Pacifiers are a source of debate among experts and parents. Supporters of pacifier use claim that they help to soothe a fussy baby when nursing isn’t possible or to comfort a colicky baby. Furthermore, pacifiers can satisfy some babies who need a lot of extra sucking time.
Opponents of pacifiers argue that the use of pacifiers in the first six to eight weeks can cause nipple confusion and subsequently lead to sucking problems. They believe that giving your baby a pacifier may also lead to a habit that will be hard to break, especially if you use it to put your baby to sleep or every time your baby gets upset. Pacifiers have been shown to cause rashes around children’s mouths and sometimes lead to problems with the normal development of teeth.
In order to avoid the possibility of nipple confusion, the best approach to take is to avoid the use of pacifiers until a baby is at least six weeks old or until your milk supply is well established. Choose pacifiers that are made from safe materials such as silicone or natural rubber. Pick pacifiers that are constructed from a single piece rather than those made from multiple parts because the nipples can break off and create a choking hazard.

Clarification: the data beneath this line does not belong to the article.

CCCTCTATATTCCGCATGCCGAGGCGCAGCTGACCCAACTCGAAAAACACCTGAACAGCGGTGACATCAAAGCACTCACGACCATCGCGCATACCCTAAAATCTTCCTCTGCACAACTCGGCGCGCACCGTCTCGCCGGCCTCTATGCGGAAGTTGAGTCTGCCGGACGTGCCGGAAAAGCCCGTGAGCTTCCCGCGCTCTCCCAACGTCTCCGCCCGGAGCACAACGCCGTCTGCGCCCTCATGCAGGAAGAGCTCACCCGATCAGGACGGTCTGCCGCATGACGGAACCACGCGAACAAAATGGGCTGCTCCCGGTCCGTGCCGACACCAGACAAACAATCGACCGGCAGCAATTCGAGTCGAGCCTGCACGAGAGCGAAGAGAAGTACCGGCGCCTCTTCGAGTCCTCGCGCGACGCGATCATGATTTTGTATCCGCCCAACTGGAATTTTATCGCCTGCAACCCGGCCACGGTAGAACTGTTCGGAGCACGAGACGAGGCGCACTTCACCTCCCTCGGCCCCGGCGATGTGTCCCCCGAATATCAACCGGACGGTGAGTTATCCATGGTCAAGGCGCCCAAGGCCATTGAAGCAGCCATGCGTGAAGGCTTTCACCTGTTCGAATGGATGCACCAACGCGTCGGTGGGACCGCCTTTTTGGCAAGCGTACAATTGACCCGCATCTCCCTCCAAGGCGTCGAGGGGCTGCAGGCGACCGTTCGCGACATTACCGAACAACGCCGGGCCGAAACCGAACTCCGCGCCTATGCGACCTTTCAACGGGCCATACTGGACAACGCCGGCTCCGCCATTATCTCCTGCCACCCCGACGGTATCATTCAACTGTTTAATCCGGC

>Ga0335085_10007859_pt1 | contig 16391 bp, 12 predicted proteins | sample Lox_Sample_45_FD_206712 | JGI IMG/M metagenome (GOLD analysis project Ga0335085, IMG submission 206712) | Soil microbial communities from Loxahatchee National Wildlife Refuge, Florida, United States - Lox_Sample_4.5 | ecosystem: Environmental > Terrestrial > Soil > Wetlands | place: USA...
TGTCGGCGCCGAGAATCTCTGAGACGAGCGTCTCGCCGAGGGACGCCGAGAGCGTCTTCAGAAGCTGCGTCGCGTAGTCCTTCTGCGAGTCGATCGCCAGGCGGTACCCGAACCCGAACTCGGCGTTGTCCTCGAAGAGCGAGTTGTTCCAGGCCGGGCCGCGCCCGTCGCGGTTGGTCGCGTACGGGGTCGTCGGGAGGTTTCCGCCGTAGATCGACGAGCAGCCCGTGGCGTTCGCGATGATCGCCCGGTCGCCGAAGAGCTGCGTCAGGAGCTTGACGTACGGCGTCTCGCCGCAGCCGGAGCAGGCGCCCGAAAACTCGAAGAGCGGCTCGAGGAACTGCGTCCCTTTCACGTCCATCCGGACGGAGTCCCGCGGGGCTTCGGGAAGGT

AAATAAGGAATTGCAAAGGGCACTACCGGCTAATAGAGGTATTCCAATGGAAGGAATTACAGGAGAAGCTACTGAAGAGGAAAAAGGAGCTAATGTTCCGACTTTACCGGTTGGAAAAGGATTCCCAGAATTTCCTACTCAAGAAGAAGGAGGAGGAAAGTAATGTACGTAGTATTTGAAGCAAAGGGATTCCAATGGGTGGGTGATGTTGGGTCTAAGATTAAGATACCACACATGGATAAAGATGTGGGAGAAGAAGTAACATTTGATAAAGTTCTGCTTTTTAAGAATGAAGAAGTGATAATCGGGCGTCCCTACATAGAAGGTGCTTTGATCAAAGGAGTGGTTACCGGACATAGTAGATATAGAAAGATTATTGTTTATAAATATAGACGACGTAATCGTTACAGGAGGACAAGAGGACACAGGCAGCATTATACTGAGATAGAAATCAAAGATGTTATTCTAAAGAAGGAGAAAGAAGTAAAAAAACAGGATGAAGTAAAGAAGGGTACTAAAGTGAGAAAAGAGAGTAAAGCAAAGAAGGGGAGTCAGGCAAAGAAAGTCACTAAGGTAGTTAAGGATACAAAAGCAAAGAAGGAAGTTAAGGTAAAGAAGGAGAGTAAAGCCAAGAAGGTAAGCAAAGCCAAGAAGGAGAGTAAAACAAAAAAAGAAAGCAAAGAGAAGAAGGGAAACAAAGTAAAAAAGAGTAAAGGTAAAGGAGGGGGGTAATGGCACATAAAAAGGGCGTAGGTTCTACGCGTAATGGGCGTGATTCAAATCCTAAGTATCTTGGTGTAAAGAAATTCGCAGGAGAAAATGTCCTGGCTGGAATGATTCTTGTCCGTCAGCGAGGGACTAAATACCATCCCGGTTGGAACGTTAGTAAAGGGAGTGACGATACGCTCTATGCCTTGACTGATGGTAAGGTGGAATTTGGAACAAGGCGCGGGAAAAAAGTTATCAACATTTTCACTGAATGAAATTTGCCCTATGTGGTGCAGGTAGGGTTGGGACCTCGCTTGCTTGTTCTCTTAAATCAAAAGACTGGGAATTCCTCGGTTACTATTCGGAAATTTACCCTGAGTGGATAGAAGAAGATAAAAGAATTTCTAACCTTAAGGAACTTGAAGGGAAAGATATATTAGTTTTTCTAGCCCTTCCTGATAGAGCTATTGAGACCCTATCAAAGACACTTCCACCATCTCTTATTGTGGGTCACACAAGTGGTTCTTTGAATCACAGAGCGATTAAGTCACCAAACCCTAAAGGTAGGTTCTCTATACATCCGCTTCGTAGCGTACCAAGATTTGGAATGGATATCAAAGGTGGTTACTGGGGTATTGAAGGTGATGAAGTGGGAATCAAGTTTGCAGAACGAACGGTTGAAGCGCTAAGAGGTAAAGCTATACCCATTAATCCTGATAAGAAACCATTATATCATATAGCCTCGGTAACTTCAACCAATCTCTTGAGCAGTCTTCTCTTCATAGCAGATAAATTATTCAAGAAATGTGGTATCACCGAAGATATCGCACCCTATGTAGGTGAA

Teething can cause pain and discomfort. Different babies have different levels of pain. However, even a low level of discomfort can frighten your baby. It is easy to reach for a teething gel or Tylenol, but consider some more natural options first.
Simply distracting your baby with a toy or a silly game is often all you need to do. If this doesn’t work, try giving your baby something to chew on to both distract him and to help his gums feel better. A frozen washcloth or frozen banana can be cheap and effective. You can also try freezing a teething ring – there are some safer choices made from silicone or natural rubber.
Or you can try organic, all-natural teething biscuits. If none of these remedies work, consider taking your baby to the doctor to make sure something more serious isn’t causing her pain.